I’ve never been a fan of 3D. It doesn’t do anything for me, no matter how much Martin Scorsese claims Hugo is better in the format or James Cameron trumpets advances in the technology for Avatar and its sequels.
The fact that I found Avatar about as exciting as being poked in the eye with one of those vines in Cameron’s CGI rainforests probably didn’t help. If the story isn’t up to much then having to effectively wear sunglasses to dull the image isn’t going to impress me.
All that changed in March (yes, it’s taken me a while to get around to this post) when I sat down to enjoy a 3D spectacular from 1954 at my local indie cinema, Edinburgh’s Filmhouse. It was a film which had the audience laughing at the ridiculousness of the plot and the perfectly pitched performance of its leading man.
The Mad Magician stars Vincent Price as Gallico the Great, the inventor of elaborate stage tricks for magicians who decides he wants to become a performer himself. Gallico is about to debut his new buzz saw act when he’s forced to stop by Ross Ormond (Donald Randolph), who Gallico has an unfortunate agreement with regarding ownership of his tricks.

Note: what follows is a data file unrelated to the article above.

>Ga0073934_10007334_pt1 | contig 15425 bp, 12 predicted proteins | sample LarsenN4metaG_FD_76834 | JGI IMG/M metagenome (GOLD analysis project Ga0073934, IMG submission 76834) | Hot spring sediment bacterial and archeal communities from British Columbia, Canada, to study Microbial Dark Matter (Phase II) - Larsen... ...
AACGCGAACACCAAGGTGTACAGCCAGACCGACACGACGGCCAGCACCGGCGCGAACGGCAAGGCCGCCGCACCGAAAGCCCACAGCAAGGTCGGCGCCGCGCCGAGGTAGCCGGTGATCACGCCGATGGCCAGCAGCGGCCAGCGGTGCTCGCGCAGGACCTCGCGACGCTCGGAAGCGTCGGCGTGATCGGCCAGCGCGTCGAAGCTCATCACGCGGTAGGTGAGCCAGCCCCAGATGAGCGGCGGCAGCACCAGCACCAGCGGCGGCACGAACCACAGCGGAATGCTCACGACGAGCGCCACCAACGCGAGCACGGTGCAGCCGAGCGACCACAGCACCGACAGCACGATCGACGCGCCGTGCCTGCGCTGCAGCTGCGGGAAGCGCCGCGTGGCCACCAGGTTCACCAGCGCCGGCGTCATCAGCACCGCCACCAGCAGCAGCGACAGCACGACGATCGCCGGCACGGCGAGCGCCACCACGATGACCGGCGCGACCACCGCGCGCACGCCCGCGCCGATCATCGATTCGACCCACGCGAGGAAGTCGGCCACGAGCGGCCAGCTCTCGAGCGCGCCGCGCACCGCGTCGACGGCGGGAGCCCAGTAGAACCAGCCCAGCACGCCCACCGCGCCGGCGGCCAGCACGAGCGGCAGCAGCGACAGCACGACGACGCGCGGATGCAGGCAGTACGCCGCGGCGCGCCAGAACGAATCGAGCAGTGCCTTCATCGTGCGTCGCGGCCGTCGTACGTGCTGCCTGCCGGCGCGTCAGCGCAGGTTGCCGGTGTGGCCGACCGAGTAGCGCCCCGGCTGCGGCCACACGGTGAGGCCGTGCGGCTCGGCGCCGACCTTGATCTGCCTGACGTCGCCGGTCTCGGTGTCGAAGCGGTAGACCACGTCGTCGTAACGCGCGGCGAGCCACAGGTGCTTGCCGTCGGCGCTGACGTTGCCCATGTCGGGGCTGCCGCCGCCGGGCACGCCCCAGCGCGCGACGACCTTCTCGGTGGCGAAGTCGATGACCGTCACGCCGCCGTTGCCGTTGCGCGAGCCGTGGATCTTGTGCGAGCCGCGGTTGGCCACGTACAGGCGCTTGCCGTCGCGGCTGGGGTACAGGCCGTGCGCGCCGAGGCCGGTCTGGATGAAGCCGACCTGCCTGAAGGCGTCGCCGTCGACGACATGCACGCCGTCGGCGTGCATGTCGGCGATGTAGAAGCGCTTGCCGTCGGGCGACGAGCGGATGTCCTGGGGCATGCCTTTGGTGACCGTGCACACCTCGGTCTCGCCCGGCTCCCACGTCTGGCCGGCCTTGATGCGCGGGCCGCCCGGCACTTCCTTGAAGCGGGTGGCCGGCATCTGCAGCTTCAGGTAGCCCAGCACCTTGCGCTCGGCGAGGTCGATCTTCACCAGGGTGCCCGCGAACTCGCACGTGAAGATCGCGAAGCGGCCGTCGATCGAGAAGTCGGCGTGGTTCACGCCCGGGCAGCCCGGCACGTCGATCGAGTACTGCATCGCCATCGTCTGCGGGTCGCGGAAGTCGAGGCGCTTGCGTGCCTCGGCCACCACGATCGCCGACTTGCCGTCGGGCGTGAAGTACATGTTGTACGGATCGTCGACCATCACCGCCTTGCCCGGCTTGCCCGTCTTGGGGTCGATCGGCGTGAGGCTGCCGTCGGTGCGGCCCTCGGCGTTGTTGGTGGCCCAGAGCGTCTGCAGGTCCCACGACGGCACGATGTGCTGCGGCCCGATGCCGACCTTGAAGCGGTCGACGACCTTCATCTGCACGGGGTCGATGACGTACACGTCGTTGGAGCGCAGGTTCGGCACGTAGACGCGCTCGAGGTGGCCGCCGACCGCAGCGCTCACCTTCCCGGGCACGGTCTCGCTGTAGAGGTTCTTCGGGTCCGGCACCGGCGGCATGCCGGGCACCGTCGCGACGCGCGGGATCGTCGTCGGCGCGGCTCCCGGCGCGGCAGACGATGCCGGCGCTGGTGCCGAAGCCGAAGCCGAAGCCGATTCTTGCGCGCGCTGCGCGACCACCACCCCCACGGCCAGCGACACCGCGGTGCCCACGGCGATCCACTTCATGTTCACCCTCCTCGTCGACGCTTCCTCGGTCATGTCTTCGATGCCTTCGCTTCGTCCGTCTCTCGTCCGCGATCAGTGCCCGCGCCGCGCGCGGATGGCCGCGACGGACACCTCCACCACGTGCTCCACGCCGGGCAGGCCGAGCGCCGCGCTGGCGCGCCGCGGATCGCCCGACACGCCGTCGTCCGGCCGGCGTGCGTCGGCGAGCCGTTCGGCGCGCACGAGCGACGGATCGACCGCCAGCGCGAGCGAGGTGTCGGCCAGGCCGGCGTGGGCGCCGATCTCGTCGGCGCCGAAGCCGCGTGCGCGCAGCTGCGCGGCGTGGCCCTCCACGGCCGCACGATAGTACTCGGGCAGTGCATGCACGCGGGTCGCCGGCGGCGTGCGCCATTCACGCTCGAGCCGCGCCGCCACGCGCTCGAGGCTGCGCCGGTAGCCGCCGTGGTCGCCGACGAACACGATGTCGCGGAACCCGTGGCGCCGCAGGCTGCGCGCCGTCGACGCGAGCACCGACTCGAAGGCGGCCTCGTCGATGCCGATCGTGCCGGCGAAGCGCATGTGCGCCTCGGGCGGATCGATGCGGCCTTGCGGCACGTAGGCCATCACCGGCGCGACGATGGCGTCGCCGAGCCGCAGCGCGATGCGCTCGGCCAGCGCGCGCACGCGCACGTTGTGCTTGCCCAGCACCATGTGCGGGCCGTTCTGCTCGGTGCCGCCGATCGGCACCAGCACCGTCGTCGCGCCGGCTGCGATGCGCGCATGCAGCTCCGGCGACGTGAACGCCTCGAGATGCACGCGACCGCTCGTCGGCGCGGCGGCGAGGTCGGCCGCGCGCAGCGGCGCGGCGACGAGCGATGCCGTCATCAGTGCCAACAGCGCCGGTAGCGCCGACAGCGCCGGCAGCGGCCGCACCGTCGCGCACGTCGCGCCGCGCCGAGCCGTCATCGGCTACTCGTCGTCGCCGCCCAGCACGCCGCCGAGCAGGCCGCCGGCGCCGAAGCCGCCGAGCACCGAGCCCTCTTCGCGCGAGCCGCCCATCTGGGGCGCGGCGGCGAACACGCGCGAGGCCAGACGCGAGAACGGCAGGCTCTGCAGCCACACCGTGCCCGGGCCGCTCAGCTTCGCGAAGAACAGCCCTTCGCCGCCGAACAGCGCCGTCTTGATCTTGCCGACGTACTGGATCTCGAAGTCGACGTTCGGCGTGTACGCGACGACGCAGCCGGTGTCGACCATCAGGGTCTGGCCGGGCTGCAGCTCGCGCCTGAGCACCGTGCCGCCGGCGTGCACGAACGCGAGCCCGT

Gallico isn’t too fond of Ormond for other reasons, mainly that he stole his wife from him, so this latest slight tips him over the edge and our “hero” ends up using the saw on Ormond.
From here, Gallico is forced to cover his tracks in various gruesome ways as he attempts to forge a stage career for himself.
The plot may be pretty thin but Crane Wilbur’s witty script is brought to life by Price, who once again manages to walk the fine line between sanity and lunacy where many of his characters seem to dwell. Admittedly most of those characters end up in the latter camp, but it’s always a joy watching Price teeter on the brink.
This newly restored version of the film looked sharp in black and white, with the 3D reduced to some gimmicky moments of water being sprayed at the audience, a saw spinning towards the screen and other “terrifying” moments which caused more laughter than scares.
Still, it’s the best use of 3D I’ve seen in a long time – 2010’s How to Train Your Dragon is perhaps the only time I’ve really found the 3D actually effective – and I’d happily sit and watch classic movies like this with specs on. It also helps that it’s in black and white, meaning the dull nature of 3D is offset somewhat.
I see there’s now a restored version of Hitchcock’s Dial M for Murder (1954) returning to cinemas in 3D. I’ll be looking out for this at Filmhouse.